, Volume 164, Issue 4, pp 497-513
Date: 05 Jan 2011

Early In Vitro Transcription Termination in Human H5 Influenza Viral RNA Synthesis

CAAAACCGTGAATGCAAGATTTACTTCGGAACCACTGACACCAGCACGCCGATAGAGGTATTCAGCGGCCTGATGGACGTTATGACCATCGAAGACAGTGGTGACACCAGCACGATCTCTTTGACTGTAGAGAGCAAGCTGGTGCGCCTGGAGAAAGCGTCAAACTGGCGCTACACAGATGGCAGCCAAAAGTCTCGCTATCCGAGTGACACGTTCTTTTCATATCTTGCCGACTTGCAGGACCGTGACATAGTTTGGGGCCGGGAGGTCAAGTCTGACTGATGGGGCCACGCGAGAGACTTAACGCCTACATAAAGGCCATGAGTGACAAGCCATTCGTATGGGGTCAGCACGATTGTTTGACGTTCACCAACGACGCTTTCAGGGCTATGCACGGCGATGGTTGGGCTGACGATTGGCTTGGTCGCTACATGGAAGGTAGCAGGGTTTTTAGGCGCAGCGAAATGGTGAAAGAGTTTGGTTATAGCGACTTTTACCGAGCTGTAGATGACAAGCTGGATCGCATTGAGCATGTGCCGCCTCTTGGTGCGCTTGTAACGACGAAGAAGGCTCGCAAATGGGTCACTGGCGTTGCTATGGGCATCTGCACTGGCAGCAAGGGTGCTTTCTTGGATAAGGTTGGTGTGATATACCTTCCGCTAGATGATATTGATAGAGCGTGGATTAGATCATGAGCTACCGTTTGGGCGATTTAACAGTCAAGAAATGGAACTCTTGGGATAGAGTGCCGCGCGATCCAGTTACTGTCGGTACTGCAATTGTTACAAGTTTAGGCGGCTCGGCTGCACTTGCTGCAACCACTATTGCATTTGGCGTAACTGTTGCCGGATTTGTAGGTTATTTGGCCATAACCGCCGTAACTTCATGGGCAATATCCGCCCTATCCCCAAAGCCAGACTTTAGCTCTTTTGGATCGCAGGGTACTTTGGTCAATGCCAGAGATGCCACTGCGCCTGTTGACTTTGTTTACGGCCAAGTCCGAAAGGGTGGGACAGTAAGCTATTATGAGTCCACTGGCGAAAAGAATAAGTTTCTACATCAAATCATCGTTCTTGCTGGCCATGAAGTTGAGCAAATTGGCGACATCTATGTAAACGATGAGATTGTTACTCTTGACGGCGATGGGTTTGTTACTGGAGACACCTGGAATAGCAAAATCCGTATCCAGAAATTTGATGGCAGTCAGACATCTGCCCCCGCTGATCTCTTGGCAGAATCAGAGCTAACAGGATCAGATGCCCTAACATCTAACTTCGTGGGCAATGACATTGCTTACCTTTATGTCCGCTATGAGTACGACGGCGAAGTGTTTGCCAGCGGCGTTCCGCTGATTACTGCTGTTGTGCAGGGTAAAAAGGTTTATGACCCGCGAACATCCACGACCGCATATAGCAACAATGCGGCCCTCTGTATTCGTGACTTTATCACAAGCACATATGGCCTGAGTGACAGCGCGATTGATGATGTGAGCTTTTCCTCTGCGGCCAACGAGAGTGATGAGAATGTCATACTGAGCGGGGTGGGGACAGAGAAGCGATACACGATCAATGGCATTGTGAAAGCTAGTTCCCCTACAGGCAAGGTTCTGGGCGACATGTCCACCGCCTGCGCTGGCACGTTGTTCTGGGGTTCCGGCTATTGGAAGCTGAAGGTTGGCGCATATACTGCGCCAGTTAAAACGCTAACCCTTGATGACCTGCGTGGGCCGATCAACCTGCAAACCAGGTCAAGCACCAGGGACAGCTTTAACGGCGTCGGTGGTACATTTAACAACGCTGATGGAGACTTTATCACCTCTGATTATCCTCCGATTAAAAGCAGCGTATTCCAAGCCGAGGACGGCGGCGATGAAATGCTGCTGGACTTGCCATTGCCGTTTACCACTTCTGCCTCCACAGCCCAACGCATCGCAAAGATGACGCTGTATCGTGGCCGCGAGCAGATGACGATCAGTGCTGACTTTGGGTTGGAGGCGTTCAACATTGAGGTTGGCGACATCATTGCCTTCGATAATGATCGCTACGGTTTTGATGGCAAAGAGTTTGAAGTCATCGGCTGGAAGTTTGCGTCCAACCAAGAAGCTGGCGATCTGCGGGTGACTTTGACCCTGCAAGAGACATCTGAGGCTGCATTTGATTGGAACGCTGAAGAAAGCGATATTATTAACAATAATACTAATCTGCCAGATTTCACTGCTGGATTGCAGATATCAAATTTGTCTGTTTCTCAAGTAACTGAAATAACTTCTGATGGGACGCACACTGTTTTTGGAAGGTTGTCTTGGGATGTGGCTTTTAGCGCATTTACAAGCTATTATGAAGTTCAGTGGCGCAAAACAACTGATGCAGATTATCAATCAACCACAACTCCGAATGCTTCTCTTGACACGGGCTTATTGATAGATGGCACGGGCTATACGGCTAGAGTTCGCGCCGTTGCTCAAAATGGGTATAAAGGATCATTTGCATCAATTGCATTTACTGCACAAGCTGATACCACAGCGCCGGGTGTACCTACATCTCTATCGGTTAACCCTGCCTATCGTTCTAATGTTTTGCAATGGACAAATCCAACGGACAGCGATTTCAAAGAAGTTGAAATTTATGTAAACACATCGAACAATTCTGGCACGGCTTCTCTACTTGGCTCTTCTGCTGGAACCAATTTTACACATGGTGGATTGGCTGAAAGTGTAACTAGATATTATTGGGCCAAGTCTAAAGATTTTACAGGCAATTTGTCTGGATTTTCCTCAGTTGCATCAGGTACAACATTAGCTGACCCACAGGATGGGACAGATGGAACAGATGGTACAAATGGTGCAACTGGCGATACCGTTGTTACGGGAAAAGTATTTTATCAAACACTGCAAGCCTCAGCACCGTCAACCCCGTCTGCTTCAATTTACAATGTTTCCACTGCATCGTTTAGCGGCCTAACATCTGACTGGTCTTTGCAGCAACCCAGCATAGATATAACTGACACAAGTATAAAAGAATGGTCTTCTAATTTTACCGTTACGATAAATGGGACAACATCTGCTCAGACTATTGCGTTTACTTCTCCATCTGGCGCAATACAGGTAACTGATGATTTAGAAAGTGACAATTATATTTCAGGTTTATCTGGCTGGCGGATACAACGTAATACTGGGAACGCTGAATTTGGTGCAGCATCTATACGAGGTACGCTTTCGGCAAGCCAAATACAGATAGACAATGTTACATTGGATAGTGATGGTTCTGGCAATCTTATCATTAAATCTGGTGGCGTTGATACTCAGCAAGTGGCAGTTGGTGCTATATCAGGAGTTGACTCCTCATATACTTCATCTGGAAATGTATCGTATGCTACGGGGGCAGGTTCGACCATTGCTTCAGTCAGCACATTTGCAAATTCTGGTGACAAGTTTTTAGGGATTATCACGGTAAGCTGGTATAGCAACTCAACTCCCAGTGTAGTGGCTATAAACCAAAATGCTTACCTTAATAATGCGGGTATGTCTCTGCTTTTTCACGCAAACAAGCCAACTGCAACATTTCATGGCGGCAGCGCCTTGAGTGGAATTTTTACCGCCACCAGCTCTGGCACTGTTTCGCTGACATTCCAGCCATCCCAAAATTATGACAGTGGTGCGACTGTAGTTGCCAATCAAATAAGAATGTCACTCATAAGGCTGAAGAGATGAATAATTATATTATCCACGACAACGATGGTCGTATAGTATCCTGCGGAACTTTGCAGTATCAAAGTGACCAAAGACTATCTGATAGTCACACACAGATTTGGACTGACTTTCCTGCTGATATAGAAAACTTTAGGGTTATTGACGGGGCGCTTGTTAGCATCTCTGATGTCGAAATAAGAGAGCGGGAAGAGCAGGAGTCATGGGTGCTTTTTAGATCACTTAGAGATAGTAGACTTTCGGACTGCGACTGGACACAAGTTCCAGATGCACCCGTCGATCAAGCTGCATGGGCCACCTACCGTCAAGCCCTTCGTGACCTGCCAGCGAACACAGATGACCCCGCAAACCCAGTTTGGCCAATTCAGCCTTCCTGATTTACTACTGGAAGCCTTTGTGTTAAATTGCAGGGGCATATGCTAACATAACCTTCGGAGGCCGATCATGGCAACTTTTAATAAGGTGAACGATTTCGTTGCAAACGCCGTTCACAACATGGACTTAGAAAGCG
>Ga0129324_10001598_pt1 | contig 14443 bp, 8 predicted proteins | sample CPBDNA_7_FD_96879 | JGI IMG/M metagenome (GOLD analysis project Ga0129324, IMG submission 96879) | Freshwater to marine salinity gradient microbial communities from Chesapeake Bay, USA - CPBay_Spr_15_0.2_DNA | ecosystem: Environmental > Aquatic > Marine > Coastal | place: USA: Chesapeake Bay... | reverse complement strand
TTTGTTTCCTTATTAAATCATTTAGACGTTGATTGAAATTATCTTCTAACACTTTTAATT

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Rapid diagnostic identification of the human H5 influenza virus is a strategic cornerstone for outbreak prevention. We recently reported a method for direct detection of viral RNA from a highly pathogenic human H5 influenza strain (A/Hanoi/30408/2005(H5N1)), which necessarily was transcribed in vitro from non-viral sources. This article provides an in-depth analysis of the reaction conditions for in vitro transcription (IVT) of full-length influenza H5 RNA, which is needed for diagnostic RNA production, for the T7 and SP6 phage promoter systems. Gel analysis of RNA transcribed from plasmids containing the H5 sequence between a 5′ SP6 promoter and 3′ restriction site (BsmBI) showed that three sequence-verified bands at 1,776, 784, and 591 bases were consistently produced, whereas only one 1,776-base band was expected. These fragments were not observed in H1 or H3 influenza RNA transcribed under similar conditions. A reverse complement of the sequence produced only a single band at 1,776 bases, which suggested either self-cleavage or early termination. Aliquots of the IVT reaction were quenched with EDTA to track the generation of the bands over time, which maintained a constant concentration ratio. The H5 sequence was cloned with T7 and SP6 RNA polymerase promoters to allow transcription in either direction with either polymerase. The T7 transcription product from purified, restricted plasmids in the vRNA direction only produced the 1,776-base full-length sequence and the 784-base fragment, instead of the three bands generated by the SP6 system, suggesting an early termination mechanism. Additionally, the T7 system produced a higher fraction of full-length vRNA transcripts than the SP6 system did under similar reaction conditions. By sequencing we identified a type II RNA hairpin loop terminator, which forms in a transcription direction-dependent fashion. Variation of the magnesium concentration produced the greatest impact on termination profiles, where some reaction mixtures were unable to produce full-length transcripts. Optimized conditions are presented for the T7 and SP6 phage polymerase systems to minimize these early termination events during in vitro transcription of H5 influenza vRNA.